<p> <code>$ make clean</code><br />
<code>$ make</code></p>

<h2>Troubleshooting </h2>

<p>If you're encountering errors while trying the build instructions above...</p>
<li>Remove all files from the html/ subdir except dbstyle.css</li>

<li>Remove all files from the root dir except <code>manual.xml</code>, <code></code>, <code></code> and <code>README</code>. The important one here is <code>entities.ent</code>.</li>

<li>You can optionally remove the "<code>/autom4te.cache</code>" and the "<code>/build/docbook-xsl</code>" directory</li>

<li>Try to build again following the instructions given above. If it still throws errors, post a message to the <a href=""></a> list.</li>


<p><a class="external-link" href=""></a></p>

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  1. Jun 23, 2006

    <p>Q: When I compile the doc, I have this error message:</p>

    <p>manual.xml:47: parser error: Entity 'module_specs.Zend_Db_Profiler' not defined....</p>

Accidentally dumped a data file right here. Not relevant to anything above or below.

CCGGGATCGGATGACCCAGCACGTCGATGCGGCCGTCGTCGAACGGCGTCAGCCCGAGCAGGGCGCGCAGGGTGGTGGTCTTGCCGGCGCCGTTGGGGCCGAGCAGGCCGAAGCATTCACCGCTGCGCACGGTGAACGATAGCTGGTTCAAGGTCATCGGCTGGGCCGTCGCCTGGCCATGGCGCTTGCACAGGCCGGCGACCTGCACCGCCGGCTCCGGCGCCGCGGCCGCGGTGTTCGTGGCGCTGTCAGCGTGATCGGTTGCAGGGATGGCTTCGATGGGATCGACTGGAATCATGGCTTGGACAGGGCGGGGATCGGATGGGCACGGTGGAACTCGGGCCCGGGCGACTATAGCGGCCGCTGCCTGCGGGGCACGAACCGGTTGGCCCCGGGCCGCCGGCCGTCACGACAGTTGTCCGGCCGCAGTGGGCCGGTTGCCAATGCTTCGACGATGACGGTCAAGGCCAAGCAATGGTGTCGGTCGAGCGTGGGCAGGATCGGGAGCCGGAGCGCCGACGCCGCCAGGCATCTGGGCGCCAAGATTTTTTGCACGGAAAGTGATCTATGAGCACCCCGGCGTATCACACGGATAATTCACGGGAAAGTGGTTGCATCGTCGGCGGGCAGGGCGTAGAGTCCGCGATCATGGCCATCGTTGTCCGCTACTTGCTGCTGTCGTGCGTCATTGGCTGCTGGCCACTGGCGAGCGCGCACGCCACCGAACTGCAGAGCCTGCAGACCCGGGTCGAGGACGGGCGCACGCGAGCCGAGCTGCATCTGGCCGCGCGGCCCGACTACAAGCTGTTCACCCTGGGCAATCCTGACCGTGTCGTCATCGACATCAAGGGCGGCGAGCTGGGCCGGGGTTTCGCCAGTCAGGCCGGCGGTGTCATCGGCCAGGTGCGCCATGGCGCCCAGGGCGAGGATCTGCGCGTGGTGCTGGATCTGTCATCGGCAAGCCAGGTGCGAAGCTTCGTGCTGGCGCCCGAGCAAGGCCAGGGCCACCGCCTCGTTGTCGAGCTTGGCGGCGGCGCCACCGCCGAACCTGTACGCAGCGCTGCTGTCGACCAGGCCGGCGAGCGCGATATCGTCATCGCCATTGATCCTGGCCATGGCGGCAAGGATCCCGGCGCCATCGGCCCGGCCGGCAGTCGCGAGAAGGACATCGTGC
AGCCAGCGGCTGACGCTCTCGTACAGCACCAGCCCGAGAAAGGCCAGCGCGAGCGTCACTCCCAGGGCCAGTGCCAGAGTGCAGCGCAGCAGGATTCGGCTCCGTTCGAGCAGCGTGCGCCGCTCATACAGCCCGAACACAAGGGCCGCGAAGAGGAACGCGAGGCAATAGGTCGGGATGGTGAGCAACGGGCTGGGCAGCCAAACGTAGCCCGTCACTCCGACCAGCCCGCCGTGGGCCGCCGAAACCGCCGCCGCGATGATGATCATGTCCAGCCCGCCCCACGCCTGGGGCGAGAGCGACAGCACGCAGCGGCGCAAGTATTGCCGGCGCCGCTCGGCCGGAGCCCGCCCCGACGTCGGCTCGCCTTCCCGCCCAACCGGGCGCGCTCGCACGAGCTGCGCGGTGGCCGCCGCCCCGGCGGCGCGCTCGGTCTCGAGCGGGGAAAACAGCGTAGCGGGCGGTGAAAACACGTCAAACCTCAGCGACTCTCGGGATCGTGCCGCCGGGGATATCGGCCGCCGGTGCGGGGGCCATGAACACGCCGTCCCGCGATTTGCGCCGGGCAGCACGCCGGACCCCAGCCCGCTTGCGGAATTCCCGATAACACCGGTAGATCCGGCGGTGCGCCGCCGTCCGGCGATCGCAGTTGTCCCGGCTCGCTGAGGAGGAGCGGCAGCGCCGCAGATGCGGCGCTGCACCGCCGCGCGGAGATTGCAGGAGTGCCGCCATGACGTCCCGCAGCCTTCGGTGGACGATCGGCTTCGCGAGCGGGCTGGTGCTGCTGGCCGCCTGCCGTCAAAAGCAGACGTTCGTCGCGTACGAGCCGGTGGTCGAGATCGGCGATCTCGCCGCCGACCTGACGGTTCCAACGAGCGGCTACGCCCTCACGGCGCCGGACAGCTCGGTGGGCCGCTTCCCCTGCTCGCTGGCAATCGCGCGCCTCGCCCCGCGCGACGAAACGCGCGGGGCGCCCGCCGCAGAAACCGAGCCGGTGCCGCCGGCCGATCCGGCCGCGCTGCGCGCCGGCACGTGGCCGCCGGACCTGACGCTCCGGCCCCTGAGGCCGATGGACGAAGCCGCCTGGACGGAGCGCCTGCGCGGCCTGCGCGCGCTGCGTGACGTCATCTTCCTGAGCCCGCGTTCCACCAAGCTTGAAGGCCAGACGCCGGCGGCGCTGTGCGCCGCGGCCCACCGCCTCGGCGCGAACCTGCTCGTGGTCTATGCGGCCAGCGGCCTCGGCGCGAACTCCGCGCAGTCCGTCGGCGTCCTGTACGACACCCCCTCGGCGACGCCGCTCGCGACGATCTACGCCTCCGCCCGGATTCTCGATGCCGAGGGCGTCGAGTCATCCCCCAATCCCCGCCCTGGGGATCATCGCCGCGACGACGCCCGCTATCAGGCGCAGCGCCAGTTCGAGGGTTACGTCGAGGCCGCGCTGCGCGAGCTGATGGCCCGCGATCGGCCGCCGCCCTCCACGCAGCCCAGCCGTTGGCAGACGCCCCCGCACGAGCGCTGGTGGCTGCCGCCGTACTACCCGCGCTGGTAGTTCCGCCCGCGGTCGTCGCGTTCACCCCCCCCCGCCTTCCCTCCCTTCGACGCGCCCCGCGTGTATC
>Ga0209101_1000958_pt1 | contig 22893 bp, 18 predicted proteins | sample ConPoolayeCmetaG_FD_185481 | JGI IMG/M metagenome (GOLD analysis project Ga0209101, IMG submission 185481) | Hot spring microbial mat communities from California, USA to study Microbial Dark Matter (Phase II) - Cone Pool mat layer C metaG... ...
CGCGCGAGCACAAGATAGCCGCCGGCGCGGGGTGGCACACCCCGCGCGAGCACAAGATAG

<p>A: Delete the file: 'entities.ent'</p>

  2. Aug 28, 2006

    <p>From a fresh cygwin install I get:</p>

    <p>$ make<br />
    /usr/bin/xsltproc --output html/index.html ./build/html.xsl manual.xml<br />
    error : Operation in progress<br />
    manual.xml:7: warning: failed to load external entity "<br />
    /docbook/xml/4.4/docbookx.dtd"<br />
    ]><br />
    ^<br />
    ref/copyrights.xml:9: parser error : Entity 'copy' not defined<br />
    Copyright © 2005-<?dbtimestamp format="Y"?> Zend Technologies Inc.</p>

    <p>... blah blah blah ...<br />
    ^<br />
    My machine is behind a firewall and needs a proxy server to connect to the internet. I'm assuming the problem is that xsltproc cannot get to docbookx.dtd. Is there an easy way to resolve this problem?</p>

  3. Apr 07, 2010

    <p>In a linux environment, I suggest running the make process with the lowest priority as possible:</p>

    <p>$ nice -19 make</p>

    <p>(The first nice argument is a integer defining the nice value for the process, higher values means lower priority)</p>

    <p>Even with this, a 4GB and Dual Core desktop can have 90% of memory usage while compiling.</p>